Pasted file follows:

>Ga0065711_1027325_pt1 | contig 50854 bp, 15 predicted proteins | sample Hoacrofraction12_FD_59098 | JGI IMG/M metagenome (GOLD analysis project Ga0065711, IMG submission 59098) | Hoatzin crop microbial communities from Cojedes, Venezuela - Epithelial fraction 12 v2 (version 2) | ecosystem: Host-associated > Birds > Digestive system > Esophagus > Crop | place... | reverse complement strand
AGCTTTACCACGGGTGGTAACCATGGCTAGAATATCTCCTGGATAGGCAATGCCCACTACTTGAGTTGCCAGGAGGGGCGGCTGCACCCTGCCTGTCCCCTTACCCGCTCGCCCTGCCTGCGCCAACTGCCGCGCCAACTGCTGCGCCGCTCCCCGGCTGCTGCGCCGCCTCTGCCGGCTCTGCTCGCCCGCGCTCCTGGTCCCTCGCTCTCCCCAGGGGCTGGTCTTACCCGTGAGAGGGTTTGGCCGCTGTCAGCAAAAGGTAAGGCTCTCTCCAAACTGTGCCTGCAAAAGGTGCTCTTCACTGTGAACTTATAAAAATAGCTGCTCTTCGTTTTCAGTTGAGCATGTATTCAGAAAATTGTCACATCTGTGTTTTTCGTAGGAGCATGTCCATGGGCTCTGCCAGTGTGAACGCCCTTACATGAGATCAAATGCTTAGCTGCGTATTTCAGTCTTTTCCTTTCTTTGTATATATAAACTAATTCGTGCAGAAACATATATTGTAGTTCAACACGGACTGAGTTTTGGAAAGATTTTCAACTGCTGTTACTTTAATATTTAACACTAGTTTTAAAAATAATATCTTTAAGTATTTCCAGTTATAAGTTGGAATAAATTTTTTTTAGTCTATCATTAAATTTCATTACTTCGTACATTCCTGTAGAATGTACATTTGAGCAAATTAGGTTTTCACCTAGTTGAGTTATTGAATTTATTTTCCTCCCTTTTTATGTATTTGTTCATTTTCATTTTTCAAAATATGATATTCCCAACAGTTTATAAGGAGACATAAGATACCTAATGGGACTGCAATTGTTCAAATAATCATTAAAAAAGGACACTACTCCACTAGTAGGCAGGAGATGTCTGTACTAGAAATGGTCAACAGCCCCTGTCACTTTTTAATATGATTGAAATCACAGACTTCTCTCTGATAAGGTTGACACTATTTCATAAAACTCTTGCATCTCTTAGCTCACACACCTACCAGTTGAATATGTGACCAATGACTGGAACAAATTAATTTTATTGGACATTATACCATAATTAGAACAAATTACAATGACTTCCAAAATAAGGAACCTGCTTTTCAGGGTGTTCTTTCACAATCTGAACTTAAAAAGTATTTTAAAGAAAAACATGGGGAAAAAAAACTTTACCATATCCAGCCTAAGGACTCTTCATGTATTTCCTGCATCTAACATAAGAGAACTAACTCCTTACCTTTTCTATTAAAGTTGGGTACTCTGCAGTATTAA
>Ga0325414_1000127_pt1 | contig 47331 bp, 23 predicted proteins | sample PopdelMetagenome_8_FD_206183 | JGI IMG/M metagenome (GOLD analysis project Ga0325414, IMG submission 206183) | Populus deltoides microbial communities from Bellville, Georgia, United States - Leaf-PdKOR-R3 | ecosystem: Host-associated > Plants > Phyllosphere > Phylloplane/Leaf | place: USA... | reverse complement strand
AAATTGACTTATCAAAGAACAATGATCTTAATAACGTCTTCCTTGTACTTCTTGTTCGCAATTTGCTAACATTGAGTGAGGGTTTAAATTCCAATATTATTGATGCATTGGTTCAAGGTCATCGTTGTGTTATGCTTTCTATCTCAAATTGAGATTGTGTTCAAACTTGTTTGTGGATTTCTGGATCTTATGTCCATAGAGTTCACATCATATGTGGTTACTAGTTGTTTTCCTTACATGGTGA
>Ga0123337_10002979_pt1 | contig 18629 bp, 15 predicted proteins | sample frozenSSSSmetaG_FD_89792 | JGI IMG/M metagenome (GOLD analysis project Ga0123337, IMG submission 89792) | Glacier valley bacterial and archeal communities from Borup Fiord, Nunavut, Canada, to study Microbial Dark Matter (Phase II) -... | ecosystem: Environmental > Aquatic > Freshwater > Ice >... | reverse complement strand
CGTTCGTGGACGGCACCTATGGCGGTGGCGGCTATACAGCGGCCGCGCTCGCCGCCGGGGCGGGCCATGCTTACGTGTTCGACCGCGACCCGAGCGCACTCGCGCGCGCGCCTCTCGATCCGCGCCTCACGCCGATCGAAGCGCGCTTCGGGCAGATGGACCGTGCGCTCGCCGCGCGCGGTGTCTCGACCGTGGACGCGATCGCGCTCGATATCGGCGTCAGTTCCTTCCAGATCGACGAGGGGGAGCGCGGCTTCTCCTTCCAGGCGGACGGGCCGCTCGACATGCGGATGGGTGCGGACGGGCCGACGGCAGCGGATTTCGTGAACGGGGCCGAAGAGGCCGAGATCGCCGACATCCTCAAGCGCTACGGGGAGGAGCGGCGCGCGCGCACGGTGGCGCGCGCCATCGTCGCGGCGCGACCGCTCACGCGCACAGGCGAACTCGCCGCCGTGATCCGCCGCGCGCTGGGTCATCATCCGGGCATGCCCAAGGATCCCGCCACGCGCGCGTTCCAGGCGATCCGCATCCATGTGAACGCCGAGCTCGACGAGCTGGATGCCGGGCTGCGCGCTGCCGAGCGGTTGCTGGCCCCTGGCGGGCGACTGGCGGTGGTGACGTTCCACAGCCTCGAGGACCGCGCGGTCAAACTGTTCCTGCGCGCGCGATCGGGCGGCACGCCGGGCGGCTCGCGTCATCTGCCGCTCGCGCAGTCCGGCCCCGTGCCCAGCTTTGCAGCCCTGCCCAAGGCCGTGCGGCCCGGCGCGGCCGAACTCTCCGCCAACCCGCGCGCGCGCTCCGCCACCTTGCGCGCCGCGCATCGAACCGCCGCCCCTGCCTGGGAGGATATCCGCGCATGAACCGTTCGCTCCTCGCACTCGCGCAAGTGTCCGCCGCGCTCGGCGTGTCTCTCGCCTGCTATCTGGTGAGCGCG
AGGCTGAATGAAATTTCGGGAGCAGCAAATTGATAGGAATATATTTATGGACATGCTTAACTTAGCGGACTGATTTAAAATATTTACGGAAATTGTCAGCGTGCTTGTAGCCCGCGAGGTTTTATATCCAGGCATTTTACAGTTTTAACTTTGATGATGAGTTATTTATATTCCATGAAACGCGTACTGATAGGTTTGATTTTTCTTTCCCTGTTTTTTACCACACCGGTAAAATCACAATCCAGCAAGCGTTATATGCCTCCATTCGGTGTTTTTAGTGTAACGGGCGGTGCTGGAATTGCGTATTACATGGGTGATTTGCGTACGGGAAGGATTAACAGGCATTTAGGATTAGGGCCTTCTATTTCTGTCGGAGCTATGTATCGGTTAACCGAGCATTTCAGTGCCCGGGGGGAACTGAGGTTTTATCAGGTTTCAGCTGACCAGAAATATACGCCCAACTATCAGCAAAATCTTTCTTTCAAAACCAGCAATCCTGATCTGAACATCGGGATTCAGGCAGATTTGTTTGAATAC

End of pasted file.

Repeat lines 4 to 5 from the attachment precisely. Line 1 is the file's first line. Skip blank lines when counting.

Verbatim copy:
AAATTGACTTATCAAAGAACAATGATCTTAATAACGTCTTCCTTGTACTTCTTGTTCGCAATTTGCTAACATTGAGTGAGGGTTTAAATTCCAATATTATTGATGCATTGGTTCAAGGTCATCGTTGTGTTATGCTTTCTATCTCAAATTGAGATTGTGTTCAAACTTGTTTGTGGATTTCTGGATCTTATGTCCATAGAGTTCACATCATATGTGGTTACTAGTTGTTTTCCTTACATGGTGA
>Ga0123337_10002979_pt1 | contig 18629 bp, 15 predicted proteins | sample frozenSSSSmetaG_FD_89792 | JGI IMG/M metagenome (GOLD analysis project Ga0123337, IMG submission 89792) | Glacier valley bacterial and archeal communities from Borup Fiord, Nunavut, Canada, to study Microbial Dark Matter (Phase II) -... | ecosystem: Environmental > Aquatic > Freshwater > Ice >... | reverse complement strand